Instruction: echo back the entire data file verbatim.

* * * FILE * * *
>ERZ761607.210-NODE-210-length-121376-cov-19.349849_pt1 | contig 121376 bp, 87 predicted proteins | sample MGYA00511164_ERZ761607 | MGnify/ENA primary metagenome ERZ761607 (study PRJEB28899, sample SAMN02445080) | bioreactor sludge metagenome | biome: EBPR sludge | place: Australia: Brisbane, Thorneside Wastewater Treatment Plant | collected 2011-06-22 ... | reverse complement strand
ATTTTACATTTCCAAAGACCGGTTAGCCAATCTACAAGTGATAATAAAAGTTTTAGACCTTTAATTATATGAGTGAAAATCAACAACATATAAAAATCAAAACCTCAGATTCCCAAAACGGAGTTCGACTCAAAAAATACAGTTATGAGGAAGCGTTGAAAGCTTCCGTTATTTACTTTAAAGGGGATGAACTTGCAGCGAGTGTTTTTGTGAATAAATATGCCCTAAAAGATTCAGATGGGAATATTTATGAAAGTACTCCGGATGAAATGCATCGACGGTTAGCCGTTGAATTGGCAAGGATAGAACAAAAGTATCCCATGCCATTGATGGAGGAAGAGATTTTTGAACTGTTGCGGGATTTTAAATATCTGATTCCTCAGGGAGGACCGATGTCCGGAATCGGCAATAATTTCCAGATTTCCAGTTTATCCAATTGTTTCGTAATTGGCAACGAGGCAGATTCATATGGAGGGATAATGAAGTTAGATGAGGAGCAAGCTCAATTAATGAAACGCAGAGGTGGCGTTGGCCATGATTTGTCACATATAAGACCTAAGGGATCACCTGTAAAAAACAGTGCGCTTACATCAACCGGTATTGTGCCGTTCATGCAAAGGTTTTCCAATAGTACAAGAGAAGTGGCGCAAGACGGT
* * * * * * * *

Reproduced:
>ERZ761607.210-NODE-210-length-121376-cov-19.349849_pt1 | contig 121376 bp, 87 predicted proteins | sample MGYA00511164_ERZ761607 | MGnify/ENA primary metagenome ERZ761607 (study PRJEB28899, sample SAMN02445080) | bioreactor sludge metagenome | biome: EBPR sludge | place: Australia: Brisbane, Thorneside Wastewater Treatment Plant | collected 2011-06-22 ... | reverse complement strand
ATTTTACATTTCCAAAGACCGGTTAGCCAATCTACAAGTGATAATAAAAGTTTTAGACCTTTAATTATATGAGTGAAAATCAACAACATATAAAAATCAAAACCTCAGATTCCCAAAACGGAGTTCGACTCAAAAAATACAGTTATGAGGAAGCGTTGAAAGCTTCCGTTATTTACTTTAAAGGGGATGAACTTGCAGCGAGTGTTTTTGTGAATAAATATGCCCTAAAAGATTCAGATGGGAATATTTATGAAAGTACTCCGGATGAAATGCATCGACGGTTAGCCGTTGAATTGGCAAGGATAGAACAAAAGTATCCCATGCCATTGATGGAGGAAGAGATTTTTGAACTGTTGCGGGATTTTAAATATCTGATTCCTCAGGGAGGACCGATGTCCGGAATCGGCAATAATTTCCAGATTTCCAGTTTATCCAATTGTTTCGTAATTGGCAACGAGGCAGATTCATATGGAGGGATAATGAAGTTAGATGAGGAGCAAGCTCAATTAATGAAACGCAGAGGTGGCGTTGGCCATGATTTGTCACATATAAGACCTAAGGGATCACCTGTAAAAAACAGTGCGCTTACATCAACCGGTATTGTGCCGTTCATGCAAAGGTTTTCCAATAGTACAAGAGAAGTGGCGCAAGACGGT